Maj. Gen. Campbell Becomes New Commander in Eastern Afghanistan
Lots of things were unclear about U.S. military strategy in Afghanistan from 2002 to 2008: the precise mission, the resources, the broader national dedication. But one thing wasn’t in doubt: The main area of U.S. focus was in Afghanistan’s Pashtun east, where the primary lines of Taliban infiltration from neighboring Pakistan were. Not that it worked out so well.
Now U.S. strategy toward Afghanistan is comparatively robust — which may be damning with faint praise — and the resources devoted to a war in its ninth year are greater than they’ve ever been. But the focus of that effort is no longer on the east of the country. It’s in the also-Pashtun south, the heartland of the Taliban and the more densely populated region, befitting a strategy that considers popular sentiment to be ultimately decisive.
In the east, troop numbers have grown at a slower pace than in the south, and Gen. Stanley McChrystal has decided to pull back from harder-to-defend areas on the Pakistani border disconnected from significant population centers, as with the U.S. withdrawal from the bloody Korengal Valley earlier this year. Only 4,000 of President Obama’s 30,000 troop increase are devoted to the east.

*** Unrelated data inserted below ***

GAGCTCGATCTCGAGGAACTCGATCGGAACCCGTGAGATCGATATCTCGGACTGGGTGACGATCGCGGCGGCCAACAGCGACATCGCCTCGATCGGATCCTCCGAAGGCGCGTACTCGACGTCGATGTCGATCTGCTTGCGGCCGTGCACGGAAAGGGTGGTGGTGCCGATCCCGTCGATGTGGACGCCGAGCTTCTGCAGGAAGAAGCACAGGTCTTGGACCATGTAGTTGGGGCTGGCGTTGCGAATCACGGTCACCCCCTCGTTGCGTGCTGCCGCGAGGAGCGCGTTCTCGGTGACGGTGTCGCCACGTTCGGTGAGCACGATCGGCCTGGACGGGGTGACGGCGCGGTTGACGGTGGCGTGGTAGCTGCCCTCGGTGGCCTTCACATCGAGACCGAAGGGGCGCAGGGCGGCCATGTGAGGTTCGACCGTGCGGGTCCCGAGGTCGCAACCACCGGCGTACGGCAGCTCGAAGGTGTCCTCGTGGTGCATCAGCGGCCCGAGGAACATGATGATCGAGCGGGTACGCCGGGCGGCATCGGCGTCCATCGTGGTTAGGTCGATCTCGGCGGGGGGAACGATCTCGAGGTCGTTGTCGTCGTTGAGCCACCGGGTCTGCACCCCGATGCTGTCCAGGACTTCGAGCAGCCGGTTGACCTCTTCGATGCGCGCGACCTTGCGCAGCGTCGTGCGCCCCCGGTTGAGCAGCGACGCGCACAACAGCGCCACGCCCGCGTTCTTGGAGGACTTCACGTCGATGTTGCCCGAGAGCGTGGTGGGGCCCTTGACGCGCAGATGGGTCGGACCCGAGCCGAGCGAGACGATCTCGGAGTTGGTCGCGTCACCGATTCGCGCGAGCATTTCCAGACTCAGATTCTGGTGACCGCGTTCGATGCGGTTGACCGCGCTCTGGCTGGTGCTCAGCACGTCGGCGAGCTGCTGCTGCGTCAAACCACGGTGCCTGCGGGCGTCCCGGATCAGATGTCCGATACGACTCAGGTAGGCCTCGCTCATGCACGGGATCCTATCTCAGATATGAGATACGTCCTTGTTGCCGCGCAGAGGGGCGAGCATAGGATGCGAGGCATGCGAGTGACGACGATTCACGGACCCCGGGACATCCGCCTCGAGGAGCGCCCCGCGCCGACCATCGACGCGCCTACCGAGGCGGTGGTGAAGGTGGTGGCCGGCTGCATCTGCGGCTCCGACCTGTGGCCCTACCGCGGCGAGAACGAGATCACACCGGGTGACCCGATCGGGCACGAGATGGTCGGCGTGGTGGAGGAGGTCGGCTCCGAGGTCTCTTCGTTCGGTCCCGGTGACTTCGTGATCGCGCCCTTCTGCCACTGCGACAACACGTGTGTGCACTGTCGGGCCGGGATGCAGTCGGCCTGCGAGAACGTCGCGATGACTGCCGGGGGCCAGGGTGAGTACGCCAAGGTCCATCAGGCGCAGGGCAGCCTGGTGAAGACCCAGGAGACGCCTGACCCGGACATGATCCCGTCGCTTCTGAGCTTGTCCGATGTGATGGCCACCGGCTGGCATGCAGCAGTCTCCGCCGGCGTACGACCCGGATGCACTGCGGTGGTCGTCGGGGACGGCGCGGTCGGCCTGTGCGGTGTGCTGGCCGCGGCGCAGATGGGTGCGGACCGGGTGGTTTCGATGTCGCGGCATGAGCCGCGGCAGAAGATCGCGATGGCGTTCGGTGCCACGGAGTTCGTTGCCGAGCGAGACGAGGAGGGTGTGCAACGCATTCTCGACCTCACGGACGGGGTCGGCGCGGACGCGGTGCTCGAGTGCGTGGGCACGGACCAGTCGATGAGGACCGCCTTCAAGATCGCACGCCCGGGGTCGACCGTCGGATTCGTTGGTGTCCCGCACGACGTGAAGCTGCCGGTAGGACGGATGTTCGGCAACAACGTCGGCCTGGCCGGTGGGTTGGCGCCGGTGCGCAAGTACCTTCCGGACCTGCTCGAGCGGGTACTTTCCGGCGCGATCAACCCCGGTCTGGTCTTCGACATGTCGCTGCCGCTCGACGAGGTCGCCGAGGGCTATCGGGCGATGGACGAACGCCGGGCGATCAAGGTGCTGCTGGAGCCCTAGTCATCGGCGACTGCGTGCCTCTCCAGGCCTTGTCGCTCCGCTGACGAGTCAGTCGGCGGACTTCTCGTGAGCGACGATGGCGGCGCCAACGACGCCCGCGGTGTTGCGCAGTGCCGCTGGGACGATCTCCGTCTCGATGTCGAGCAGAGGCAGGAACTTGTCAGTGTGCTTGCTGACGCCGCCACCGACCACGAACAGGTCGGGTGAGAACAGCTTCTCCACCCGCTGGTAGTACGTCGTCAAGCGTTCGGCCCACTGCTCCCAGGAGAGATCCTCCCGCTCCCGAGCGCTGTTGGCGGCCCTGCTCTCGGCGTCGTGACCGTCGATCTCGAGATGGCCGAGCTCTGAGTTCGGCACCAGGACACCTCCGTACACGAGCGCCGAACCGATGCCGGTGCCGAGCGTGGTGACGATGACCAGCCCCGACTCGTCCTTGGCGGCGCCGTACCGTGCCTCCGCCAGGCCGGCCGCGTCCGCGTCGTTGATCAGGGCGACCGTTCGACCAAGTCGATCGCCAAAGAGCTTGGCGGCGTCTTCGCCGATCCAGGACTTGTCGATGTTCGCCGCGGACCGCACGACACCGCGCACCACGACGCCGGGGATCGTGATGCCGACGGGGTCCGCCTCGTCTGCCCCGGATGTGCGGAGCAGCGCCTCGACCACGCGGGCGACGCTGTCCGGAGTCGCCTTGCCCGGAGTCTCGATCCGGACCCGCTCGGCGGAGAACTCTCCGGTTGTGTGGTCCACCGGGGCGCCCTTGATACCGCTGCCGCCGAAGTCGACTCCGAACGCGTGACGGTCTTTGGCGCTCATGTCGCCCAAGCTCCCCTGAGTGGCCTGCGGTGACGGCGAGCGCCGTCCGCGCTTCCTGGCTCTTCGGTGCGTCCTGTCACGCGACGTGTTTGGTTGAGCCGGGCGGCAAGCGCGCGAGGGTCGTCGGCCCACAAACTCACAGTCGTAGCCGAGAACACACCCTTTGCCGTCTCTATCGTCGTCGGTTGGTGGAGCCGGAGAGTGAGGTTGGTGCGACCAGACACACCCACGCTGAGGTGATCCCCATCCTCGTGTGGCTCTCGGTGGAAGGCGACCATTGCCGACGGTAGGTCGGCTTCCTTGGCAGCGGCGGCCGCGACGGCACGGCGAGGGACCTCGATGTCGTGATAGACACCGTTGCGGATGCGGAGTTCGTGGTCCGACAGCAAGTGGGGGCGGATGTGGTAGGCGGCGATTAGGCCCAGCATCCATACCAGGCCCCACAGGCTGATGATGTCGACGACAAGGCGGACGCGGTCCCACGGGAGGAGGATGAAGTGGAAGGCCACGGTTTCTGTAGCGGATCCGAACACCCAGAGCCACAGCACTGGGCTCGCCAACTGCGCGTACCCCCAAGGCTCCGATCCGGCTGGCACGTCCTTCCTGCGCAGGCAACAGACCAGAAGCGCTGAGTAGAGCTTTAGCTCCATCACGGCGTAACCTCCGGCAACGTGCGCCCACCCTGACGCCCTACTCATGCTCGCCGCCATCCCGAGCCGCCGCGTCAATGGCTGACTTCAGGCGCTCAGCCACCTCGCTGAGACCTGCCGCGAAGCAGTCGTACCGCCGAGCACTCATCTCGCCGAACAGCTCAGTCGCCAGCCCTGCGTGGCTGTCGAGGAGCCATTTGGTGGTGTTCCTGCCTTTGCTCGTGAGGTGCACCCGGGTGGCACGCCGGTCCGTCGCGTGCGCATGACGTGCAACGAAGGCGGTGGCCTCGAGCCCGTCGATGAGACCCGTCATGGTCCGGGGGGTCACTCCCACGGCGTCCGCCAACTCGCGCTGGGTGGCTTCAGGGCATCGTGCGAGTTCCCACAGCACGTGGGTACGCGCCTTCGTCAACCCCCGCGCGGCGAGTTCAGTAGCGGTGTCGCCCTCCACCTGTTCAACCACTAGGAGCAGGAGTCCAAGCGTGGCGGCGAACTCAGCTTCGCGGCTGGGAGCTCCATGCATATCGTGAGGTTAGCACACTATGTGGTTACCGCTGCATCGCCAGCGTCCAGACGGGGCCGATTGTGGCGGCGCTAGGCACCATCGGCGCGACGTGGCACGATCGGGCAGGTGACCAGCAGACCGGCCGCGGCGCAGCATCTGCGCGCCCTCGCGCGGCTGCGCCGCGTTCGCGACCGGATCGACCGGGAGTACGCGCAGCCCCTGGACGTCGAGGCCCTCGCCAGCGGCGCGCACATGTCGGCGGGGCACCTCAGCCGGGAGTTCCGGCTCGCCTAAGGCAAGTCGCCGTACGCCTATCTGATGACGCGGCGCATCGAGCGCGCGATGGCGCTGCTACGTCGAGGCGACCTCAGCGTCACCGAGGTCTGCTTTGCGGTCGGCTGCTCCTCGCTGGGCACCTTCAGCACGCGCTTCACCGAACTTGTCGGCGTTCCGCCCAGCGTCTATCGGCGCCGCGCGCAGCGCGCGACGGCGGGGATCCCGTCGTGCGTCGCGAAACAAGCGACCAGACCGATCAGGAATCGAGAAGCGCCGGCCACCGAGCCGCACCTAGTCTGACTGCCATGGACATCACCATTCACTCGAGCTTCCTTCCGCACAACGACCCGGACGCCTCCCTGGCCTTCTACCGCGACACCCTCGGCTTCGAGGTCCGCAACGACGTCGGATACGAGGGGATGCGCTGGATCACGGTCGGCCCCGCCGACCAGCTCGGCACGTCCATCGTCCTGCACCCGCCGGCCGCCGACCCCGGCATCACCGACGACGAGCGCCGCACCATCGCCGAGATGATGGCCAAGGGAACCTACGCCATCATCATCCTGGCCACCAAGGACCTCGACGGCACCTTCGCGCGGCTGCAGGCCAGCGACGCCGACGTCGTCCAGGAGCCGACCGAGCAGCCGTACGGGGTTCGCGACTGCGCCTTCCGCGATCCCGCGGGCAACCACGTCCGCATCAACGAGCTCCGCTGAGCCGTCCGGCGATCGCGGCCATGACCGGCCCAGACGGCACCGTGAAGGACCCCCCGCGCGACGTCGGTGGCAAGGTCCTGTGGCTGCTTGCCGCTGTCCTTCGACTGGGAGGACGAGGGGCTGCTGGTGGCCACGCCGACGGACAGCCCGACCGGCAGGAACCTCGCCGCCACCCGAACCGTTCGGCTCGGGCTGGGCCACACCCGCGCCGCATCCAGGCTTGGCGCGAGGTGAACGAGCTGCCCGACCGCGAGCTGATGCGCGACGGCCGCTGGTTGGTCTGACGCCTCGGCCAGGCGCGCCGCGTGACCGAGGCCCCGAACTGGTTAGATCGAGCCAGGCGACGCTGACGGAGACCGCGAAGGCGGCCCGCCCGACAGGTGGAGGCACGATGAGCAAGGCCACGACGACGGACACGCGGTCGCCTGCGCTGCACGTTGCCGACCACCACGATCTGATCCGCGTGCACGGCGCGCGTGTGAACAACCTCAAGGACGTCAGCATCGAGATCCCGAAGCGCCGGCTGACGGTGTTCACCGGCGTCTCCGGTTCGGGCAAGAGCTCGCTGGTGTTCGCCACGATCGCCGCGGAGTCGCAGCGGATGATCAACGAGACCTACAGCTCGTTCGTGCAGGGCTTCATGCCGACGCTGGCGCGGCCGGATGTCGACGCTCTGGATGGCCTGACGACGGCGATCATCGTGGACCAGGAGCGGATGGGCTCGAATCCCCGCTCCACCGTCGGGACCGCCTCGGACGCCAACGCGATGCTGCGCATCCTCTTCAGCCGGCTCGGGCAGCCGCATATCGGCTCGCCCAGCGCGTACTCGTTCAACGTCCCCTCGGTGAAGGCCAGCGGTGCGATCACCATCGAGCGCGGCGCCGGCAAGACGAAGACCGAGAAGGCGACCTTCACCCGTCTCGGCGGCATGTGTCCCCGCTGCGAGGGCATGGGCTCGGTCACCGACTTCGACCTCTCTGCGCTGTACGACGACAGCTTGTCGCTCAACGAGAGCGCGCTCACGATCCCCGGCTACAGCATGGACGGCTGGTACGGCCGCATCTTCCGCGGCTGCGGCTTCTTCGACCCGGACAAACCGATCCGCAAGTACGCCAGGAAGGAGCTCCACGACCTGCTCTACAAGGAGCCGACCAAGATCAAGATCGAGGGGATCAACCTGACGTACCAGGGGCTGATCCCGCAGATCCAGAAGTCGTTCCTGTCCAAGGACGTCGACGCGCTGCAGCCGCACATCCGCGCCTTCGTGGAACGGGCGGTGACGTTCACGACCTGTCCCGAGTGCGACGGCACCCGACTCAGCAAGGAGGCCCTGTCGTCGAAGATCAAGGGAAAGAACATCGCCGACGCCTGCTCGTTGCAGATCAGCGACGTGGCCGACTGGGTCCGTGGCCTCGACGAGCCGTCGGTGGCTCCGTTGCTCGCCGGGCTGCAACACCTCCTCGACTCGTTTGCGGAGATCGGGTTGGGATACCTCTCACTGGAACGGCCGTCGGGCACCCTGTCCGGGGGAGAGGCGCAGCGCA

Whatever the merits of that decision, al-Jazeera has documented insurgent fighters who consider the retrenchment to represent their strategic victory. Maj. Gen. Curtis Scaparrotti, the commander in Regional Command-East for the past year, hasn’t claimed major victories over the insurgents. “I think that in terms of strength within RC East, I don’t believe that they’re any stronger now than they were a year ago,” he assessed in his final briefing in command of the area earlier this month, adding that he thought his forces now have “greater initiative” in the 14 provinces he’s been responsible for protecting.
All that has placed a number of burdens on the 30,000 NATO troops in eastern Afghanistan. Yesterday, they got a new commander: Maj. Gen. John Campbell of the 101st Airborne Division. And the message during the change-of-command ceremony from Lt. Gen. David Rodriguez, McChrystal’s deputy, was clear: “Keep protecting and supporting the Afghan people.”
It’s an enormous challenge. There are about 10 million Afghans living in the area that Regional Command-East is responsible for securing. While McChrystal in March restricted the circumstances under which U.S. forces can conduct so-called “night raids” — violent intrusions into Afghan homes hunting for insurgents — a quick tally of many of the highest-profile and most inflammatory night raid show they occurred in the east, including Oct. 16 in Ghazni, circa Dec. 27 in Kunar, Feb. 12 in Paktia, March 21 in Wardak and April 28 and May 14 in Nangarhar. It would appear that these sorts of high-intensity missions have, to put it generously, supplemented any switch to a population-protection mission in the east. They’ve also inflamed and alienated many residents.
Reversing that alienation through demonstrated action to provide local security is Campbell’s task for the next year. One asset he’ll be bringing to bear: His counterinsurgency adviser is Doug Ollivant, a retired Army cavalry officer and former member of the Petraeus brain trust in Iraq. Ollivant knows counterinsurgency, but he doesn’t know Afghanistan yet, and the first principle of counterinsurgency is to collect local knowledge. Campbell and Ollivant have a ton to do in RC-East and not a lot of time to do it.
Research assistance for this post was provided by Rachel Hartman.